It’s been hard enough to explain to my children why people are criticizing the show, and they weren’t the ones targeted. We teach our children to ask questions, to speak up for those being bullied and not to believe or spread rumors- unfortunately the Times doesn’t seem to know or practice these lessons. How sad and destructive.

  5. Kimberly Santos said:

    I didn’t see the show, and I’m not familiar with the original play either, but I did observe a snipit of a rehearsal out on the front lawn a week or two ago… and just hearing the one or two songs that they were singing, and the bit of acting/posturing/etc that they were doing in conjunction with the songs did give me pause. I’m no prude, but I questioned whether it was age appropriate, just on that small exposure – and without seeing any costumes. I wasn’t outraged by it, but I’m not surprised to hear that someone had this response. What I question is why this dad didn’t address the issue immediately upon having to answer the “what’s a hooker?” question, or hearing the lyrics on the practice CD. If I had the strong feelings that he apparently did about it, related to my own daughter, I’d consider it my responsibility to advocate for her a bit more proactively. I don’t think that criticism after the fact is effective. To the dad who is understandably frustrated by the questions that he had to answer: I hope you can consider it good practice, because with a 10 year old your hands, sir, the questions that are coming won’t be getting any easier. Encourage your child to continue to feel comfortable asking you these hard questions, or else she’ll seek her answers from sources which you might not prefer.

    • Pete Bilderback said:

      Can we just be clear about one thing? There were NO “hookers” in this play. I agree with you that it is reasonable to ask questions about the age appropriateness of material and that the time to raise those questions is during the rehearsal period, not after the production is complete. To do so after the fact is unproductive and does nothing more than cause hurt feelings.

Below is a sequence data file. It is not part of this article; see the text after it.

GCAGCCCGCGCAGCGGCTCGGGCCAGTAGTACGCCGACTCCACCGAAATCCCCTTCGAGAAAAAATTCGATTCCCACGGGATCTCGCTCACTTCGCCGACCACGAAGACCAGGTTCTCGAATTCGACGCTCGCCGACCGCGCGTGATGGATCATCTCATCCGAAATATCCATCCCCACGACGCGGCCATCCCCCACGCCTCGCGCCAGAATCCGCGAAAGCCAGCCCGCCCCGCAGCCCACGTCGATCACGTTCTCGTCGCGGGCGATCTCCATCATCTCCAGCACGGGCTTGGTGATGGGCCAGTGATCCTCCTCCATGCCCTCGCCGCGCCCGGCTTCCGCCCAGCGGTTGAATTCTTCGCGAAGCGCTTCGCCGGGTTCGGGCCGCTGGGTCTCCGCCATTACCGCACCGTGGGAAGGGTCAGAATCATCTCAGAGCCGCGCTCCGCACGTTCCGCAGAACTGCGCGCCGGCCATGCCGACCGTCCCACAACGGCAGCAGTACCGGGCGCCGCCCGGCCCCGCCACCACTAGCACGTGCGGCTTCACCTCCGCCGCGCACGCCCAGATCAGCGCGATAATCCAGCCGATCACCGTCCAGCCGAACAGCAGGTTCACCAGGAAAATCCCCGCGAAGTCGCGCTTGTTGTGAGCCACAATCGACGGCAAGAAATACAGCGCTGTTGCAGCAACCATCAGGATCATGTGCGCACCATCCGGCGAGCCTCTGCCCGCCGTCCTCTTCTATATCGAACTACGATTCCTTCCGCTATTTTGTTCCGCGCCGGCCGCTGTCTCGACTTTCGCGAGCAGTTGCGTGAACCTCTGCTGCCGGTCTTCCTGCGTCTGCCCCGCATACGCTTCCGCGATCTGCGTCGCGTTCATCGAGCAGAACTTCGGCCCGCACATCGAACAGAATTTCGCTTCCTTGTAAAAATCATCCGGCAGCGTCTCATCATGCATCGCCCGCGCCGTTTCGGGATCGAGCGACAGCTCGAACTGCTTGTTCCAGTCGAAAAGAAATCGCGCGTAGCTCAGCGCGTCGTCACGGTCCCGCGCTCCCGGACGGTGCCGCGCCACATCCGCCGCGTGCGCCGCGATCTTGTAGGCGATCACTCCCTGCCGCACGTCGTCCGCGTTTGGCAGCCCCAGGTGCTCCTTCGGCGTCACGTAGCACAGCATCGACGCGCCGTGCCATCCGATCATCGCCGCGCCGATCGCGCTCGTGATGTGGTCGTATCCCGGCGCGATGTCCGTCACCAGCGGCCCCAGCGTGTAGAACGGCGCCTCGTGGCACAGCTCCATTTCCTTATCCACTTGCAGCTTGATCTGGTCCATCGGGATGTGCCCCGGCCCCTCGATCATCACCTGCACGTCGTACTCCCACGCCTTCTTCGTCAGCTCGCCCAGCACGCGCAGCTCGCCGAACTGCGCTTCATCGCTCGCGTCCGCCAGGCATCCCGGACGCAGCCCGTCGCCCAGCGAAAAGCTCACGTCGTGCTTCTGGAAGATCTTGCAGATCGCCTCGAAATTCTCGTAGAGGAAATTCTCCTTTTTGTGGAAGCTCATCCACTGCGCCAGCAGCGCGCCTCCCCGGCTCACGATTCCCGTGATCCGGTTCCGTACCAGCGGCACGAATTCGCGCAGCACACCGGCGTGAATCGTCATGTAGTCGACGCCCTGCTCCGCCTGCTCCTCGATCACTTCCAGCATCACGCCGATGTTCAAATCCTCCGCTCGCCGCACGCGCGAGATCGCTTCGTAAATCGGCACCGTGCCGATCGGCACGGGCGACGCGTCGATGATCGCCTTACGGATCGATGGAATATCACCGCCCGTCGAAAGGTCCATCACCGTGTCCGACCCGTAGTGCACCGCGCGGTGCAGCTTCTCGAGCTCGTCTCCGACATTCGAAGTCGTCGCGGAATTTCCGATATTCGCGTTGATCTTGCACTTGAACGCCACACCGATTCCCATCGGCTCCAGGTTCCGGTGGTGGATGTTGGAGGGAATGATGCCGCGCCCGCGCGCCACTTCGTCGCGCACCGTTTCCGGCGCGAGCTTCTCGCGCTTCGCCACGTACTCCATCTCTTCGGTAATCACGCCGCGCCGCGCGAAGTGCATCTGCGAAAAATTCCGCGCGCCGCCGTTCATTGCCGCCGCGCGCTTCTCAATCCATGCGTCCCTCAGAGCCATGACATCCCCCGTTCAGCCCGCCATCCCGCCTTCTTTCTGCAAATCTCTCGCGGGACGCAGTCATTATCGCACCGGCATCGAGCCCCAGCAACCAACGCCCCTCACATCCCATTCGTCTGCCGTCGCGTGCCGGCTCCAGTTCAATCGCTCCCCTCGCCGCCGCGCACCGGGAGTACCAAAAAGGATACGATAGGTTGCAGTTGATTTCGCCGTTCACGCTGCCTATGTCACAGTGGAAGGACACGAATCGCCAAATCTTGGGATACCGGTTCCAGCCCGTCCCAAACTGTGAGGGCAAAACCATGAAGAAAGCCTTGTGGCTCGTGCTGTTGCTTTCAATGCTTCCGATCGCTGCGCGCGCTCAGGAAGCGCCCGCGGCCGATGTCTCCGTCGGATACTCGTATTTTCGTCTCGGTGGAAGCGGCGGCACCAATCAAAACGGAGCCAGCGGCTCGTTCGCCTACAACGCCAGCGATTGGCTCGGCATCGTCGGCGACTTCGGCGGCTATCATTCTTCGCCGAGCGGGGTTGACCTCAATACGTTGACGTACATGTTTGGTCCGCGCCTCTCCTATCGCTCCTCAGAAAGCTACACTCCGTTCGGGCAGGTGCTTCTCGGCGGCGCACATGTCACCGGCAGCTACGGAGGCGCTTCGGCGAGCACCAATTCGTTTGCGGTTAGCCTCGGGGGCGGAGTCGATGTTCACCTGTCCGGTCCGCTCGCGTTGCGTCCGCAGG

But the contention that 10 and 11 year old girls were asked to portray prostitutes in this play is nothing more than a figment of someone’s sick imagination. I’m sorry to have to put it that way, but it appears that some who did not see the play and have only read about it after the fact are taking this scurrilous and unfounded accusation as “fact,” and the record should be put straight. Nothing could be further from the truth.

      I was a parent of a child who participated in the play and who had a background role in the supposedly “scandalous” Little Shop of Horrors production number. I read the script. I attended rehearsals. I saw the play. I would have been the FIRST person to object if I saw any indication (even by insinuation) that elementary school girls were being asked to portray prostitutes. It would have been outrageous, sick and wrong. It would have offended me to my core. I would have pulled my son from the production on the spot and contacted the principal and possibly the police. Fortunately, it never happened, and it never would happen in an Arts Alive! play.

      With 155 children participating in the play, we can assume there were nearly 300 parents involved in some capacity as well (reading scripts, helping to memorize lines, checking costumes at fittings, volunteering at rehearsals, helping to sew outfits, donating props, creating artwork, etc.). Additionally three teachers and the principal of Hampden Meadows School participated in the play. To the best of my knowledge NOT ONE of these adults–including the author of the accusatory letter–raised any objections about the age appropriateness of the dialog, songs, costumes or performance style of the play during the rehearsal and production period.

      Broadway Rules! was such a positive experience for my son and my whole family. My mother flew up from Maryland and watched all three performances. She comes from a more conservative time and place and saw nothing that even raised an eyebrow in the play. Neither did I.

      It’s very hurtful to us that some are now casting aspersions on such a wonderful production that so many in the community (myself included) put their hearts and souls into making the best possible experience for the children of this town. I can only imagine how the wonderful women at Arts Alive! who worked many long hours on the play, sacrificing time with their own families so that the children of Barrington could have a first-rate theater experience must feel.